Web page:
Not even a smoky protest stops auto show visitors

January 24, 1993|By Mark Bomster | Mark Bomster,Staff Writer

Talk about your "hot" cars -- this baby was smokin', zero to burnt in a few minutes.

In a bit of old-fashioned street theater on Sharp Street, animal rights advocates yesterday set ablaze a late-model Pontiac Sunbird convertible just as the 9th International Auto Show was starting inside the Baltimore Convention Center.

Their intent: to protest alleged animal testing by General Motors, something a GM spokesman denied on the spot, as the corporation has done in the past. GM has a large display at the auto show.

But the smoky protest near Festival Hall, by People for the Ethical Treatment of Animals, was a little-noticed sideshow to yesterday's main event.

While a few dozen demonstrators chanted, thousands of people packed into a convention center that, for the next eight days, has been converted into a virtual shrine to the internal combustion engine.

Adults paid $6 each to kick a few tires, peek under the hood and give auto dealers hope that 1993 will be a better sales year.

"We only have five people working this, and it's not enough," declared John Chapman, a salesman with Normandy Ford in Ellicott City. "It suggests to us there will be a lot more business."

He said there is a strong surge of interest in U.S.-made cars and confidence in the economy in general. "People are more excited, more willing to spend money; they're not afraid," he said.

Chuck MacGregor, district manager for Pontiac in the Baltimore area, agreed. "It's refreshing," he said. "For the longest time, traffic was off, showrooms were empty." Now, he said, "everybody's attitude is getting better. We're looking for a good spring."

Some dealers attributed the rise in consumer confidence to a resurgent economy. Others cited the inauguration of President Clinton -- and one even managed to work that theme into his sales pitch.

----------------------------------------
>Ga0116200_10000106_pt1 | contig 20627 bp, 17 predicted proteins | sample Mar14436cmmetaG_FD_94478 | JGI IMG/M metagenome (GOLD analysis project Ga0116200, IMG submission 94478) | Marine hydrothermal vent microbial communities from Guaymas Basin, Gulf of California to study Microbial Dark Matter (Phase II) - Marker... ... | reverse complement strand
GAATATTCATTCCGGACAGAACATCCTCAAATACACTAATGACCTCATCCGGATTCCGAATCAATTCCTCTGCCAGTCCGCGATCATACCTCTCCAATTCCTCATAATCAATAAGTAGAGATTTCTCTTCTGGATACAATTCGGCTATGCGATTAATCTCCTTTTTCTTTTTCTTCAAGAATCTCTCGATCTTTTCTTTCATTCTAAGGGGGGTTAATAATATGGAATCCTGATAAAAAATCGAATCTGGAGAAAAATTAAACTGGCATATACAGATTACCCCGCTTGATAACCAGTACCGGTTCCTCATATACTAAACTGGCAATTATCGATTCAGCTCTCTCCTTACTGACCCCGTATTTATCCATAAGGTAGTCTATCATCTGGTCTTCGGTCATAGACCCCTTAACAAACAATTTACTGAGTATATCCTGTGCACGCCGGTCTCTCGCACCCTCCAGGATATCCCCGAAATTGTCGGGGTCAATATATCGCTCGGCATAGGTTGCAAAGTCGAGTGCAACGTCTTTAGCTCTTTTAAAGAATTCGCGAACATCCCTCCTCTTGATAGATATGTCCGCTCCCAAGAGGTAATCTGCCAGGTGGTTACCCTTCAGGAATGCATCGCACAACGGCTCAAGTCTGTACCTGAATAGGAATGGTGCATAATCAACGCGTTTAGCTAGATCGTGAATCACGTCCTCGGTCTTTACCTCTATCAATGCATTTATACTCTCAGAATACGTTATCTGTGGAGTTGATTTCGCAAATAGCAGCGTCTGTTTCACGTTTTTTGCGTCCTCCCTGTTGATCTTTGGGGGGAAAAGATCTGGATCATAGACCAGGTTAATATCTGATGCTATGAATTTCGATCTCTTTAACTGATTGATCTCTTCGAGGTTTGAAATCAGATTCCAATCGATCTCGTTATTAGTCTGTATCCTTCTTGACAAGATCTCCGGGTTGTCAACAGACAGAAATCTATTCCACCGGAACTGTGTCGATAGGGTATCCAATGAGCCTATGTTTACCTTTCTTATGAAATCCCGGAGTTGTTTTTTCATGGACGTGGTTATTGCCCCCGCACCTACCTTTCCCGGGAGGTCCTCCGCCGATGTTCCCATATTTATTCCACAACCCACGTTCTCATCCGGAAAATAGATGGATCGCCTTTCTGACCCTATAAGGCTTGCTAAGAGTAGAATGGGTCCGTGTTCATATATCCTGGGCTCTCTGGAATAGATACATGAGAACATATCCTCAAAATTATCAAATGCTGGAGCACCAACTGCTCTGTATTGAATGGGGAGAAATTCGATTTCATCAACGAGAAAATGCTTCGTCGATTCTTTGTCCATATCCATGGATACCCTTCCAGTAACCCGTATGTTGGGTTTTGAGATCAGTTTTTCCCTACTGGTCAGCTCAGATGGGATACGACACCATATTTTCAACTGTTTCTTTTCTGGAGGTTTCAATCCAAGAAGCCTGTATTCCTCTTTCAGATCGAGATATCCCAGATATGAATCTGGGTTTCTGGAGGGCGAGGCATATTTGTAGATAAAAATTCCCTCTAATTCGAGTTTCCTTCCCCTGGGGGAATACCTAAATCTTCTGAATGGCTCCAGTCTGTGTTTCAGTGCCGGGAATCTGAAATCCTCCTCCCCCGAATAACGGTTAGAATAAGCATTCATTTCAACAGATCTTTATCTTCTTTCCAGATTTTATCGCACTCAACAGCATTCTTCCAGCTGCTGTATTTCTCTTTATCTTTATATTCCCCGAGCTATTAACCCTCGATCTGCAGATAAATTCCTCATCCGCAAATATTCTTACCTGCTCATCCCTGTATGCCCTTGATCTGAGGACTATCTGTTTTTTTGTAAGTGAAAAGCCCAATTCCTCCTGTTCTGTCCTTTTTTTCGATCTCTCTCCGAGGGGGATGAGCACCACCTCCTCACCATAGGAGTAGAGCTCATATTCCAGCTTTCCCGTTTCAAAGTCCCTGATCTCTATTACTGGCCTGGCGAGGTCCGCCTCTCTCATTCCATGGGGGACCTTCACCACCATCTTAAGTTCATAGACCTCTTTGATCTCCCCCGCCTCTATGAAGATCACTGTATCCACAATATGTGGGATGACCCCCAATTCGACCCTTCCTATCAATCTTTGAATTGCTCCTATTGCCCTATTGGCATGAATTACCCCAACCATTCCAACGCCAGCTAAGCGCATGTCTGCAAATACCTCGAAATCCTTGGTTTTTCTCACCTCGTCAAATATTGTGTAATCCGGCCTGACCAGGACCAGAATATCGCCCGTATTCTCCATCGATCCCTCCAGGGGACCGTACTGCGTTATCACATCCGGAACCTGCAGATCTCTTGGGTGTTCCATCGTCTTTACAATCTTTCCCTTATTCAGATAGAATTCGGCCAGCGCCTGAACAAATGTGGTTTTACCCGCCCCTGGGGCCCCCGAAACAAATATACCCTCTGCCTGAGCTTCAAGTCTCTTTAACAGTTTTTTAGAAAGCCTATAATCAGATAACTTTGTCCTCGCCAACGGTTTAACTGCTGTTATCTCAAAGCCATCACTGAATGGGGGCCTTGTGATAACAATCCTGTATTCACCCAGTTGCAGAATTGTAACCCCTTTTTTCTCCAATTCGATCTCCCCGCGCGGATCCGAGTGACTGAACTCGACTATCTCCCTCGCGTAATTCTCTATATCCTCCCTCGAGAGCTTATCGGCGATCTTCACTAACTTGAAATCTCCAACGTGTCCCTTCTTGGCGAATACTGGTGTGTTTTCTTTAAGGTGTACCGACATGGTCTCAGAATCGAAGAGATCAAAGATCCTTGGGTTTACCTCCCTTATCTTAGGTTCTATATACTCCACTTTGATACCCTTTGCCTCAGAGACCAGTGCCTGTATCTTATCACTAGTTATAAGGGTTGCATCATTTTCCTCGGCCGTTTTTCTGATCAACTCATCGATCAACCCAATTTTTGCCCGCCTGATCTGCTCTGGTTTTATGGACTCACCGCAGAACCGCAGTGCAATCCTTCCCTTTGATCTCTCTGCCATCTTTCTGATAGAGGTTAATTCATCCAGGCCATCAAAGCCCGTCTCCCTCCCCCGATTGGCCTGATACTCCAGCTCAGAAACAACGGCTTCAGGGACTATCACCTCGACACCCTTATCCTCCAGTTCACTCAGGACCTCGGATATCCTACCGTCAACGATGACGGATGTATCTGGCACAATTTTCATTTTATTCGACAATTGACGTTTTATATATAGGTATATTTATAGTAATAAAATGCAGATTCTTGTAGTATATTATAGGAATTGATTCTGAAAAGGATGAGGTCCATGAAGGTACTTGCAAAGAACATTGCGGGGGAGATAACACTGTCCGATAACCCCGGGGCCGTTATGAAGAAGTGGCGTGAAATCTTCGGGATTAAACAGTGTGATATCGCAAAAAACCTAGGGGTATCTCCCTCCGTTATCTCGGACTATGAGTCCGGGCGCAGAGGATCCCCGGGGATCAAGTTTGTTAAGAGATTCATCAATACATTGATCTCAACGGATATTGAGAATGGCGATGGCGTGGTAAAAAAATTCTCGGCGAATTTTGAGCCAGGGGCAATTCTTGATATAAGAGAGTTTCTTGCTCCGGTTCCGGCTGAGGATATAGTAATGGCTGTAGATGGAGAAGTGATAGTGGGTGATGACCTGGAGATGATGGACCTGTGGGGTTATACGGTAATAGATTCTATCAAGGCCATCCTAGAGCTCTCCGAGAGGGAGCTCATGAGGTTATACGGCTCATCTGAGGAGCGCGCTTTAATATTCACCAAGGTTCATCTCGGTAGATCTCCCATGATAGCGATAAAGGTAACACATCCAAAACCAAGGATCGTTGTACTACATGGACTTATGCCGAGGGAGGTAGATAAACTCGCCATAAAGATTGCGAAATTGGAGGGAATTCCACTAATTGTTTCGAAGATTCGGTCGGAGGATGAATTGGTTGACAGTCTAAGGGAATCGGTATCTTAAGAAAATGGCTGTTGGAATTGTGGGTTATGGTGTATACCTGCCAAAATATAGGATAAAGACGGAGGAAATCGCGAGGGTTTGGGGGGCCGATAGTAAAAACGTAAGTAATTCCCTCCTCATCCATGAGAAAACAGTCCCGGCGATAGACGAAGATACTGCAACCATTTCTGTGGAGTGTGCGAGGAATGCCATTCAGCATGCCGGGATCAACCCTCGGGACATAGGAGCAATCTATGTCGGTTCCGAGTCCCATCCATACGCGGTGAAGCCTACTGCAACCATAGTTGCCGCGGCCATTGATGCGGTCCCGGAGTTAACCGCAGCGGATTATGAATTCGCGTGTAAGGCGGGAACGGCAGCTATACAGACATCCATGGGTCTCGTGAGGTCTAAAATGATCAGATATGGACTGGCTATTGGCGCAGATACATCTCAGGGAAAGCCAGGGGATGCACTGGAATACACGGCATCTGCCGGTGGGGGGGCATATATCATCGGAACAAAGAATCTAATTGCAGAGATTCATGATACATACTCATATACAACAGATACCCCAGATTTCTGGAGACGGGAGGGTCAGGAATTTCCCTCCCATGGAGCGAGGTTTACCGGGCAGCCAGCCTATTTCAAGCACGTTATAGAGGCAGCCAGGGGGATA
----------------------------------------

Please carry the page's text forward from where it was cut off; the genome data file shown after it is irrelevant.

"Like Bill Clinton said, America's ready for a change, and Dodge is changing," said Ron Allender, a sales representative from Tate Dodge in Glen Burnie, plugging his company's new "Intrepid" sedan.

Many convention-goers were doing more than window-shopping.

"My daughter needs a car, so I'm giving her my old car. I'm looking for a mid-sized, not very big," said Marta Minadeo of Columbia, who came to the show with her husband, Arthur. "I think people are letting go of their money a little more than last year."

While some agreed consumer that confidence is improved, others were philosophical. "The cars we have are getting a little old, worn," said Brian Mucha, a Baltimore resident who came to the show with his wife and daughter. "I don't know if it says anything about the economy. You need a new car, you get a new car."

Cars on display targeted just about every taste, budget or need.

Like the Bentley Continental "R," a hand-crafted luxury coupe listing at $269,600 (gas mileage: 11 in the city, 16 on the highway.) Or the Lamborghini "Diablo," a screaming-yellow sports car with a V-12 engine that can hurtle it along at 202 mph -- priced to move at $250,510.

At the other end of the spectrum was the Hyundai sub-compact, the very soul of frugality and practicality, listing for $5,900 and promising 36 mpg on the highway.

Organizers hope all this translates into big attendance in the next eight days, saying they expect to break last year's mark of 380,000. "We basically create a market," said Michael Horkey, who works with the show's promoter. "There's a lot of pent-up demand for buying new cars right now. People have been holding on to their pocketbooks."

Meanwhile, there were no arrests or charges as of yesterday stemming from PETA's car-burning, which a PETA member said involved a vehicle donated for the protest.

Lisa Lange, international campaigns manager for PETA, said the group also conducted similar protests yesterday at auto shows in Vancouver, Canada; Harrisburg, Pa.; and Fort Wayne, Ind.

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